Therefore, we have to consider proper model sharing when designing a deep learning-based CSI compression scheme. Fig. 4 shows the result when 50 consecutive CSI values are compressed with a fixed model. If the channel is quite reliable, such as in the stable channel case, we might keep the high compression gains of deep learning, but this is not always guaranteed; as can be seen in the dynamic channel case, high recovery errors could continue over time, thus leading to additional feedback transmissions. One might think that this problem can be solved through training the model with more data and thus strengthening the model generalization. Unfortunately, this approach may not be very effective when dealing with wireless channel data, which generally have large irregularities over time. As shown in Fig. 4, even if we increase the number of CSI training data samples, there are only slight performance gains. In this case, the amount of training data may not be that important; rather, it is more important to use a proper set of training data that reflects the pattern and tendency of the current channel status well, and for this, appropriate channel status predictions could be very helpful.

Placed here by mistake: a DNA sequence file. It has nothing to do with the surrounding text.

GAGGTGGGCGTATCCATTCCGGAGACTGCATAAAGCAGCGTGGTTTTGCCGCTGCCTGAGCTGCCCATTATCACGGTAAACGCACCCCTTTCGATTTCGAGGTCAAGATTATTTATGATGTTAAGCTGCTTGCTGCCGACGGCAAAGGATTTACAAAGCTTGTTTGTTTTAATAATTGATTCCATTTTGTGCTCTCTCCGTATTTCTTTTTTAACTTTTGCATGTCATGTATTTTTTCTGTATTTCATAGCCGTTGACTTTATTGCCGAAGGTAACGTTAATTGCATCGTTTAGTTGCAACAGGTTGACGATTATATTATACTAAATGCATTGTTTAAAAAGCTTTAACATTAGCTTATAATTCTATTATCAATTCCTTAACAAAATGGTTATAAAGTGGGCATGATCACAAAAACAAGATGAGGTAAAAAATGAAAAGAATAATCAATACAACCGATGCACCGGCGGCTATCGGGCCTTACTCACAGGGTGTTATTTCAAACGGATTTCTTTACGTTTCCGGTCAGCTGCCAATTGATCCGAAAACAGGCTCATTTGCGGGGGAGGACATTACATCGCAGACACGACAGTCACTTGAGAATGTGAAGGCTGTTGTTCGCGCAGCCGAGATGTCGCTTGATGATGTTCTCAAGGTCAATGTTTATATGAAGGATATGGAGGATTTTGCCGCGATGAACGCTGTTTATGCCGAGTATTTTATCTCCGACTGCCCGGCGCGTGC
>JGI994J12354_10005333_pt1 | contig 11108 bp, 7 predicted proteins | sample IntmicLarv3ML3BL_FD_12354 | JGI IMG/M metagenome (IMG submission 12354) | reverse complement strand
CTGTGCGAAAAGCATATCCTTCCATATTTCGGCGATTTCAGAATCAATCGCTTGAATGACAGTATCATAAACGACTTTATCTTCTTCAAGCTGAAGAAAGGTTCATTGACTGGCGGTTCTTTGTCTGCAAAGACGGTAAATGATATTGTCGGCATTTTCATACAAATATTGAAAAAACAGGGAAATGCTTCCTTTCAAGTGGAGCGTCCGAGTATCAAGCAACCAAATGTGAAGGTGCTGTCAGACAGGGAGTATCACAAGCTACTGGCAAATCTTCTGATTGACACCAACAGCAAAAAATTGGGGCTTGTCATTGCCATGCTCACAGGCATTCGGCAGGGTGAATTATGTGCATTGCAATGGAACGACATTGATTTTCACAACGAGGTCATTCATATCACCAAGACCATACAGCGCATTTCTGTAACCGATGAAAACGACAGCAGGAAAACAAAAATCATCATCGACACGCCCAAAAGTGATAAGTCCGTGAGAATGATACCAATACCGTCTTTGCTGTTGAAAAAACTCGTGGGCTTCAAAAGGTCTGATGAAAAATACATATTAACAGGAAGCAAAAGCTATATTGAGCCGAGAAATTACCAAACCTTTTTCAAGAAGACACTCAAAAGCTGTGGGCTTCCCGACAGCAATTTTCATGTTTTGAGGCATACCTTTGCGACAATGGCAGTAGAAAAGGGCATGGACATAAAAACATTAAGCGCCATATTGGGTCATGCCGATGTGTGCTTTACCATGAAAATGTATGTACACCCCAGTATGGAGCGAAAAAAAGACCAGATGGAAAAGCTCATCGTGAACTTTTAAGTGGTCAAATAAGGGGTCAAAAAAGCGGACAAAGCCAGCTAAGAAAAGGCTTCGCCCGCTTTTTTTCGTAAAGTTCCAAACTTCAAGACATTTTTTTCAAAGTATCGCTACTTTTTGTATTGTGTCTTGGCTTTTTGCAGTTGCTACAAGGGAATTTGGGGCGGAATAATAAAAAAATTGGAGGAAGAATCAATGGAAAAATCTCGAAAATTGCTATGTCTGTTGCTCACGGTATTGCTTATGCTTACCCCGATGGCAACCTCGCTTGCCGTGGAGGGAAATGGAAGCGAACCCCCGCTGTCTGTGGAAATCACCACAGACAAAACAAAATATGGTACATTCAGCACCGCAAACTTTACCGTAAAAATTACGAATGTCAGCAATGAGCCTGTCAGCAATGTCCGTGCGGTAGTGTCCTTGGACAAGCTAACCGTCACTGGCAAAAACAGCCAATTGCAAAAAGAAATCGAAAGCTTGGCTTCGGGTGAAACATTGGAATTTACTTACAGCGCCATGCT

We describe the proposed CSI feedback scheme in detail in the following section.

In this section, we provide an overview of the proposed scheme. As mentioned before, LCF is composed of two main processes, as shown in Fig. 5, for which different deep learning models are used: 1) autoregressive LSTM is used for CSI prediction, and 2) a convolutional autoencoder is used for CSI compression and reconstruction. In the first process, as the name suggests, a receiver generates predictions for future channel states using accumulated CSI values, which in turn will be used as the training dataset for autoencoder optimization. This process is described in detail in Section 4.2. Next, in the second step, the actual CSI compression and recovery is performed. Using the encoder of the autoencoder, a receiver compresses the estimated CSI into an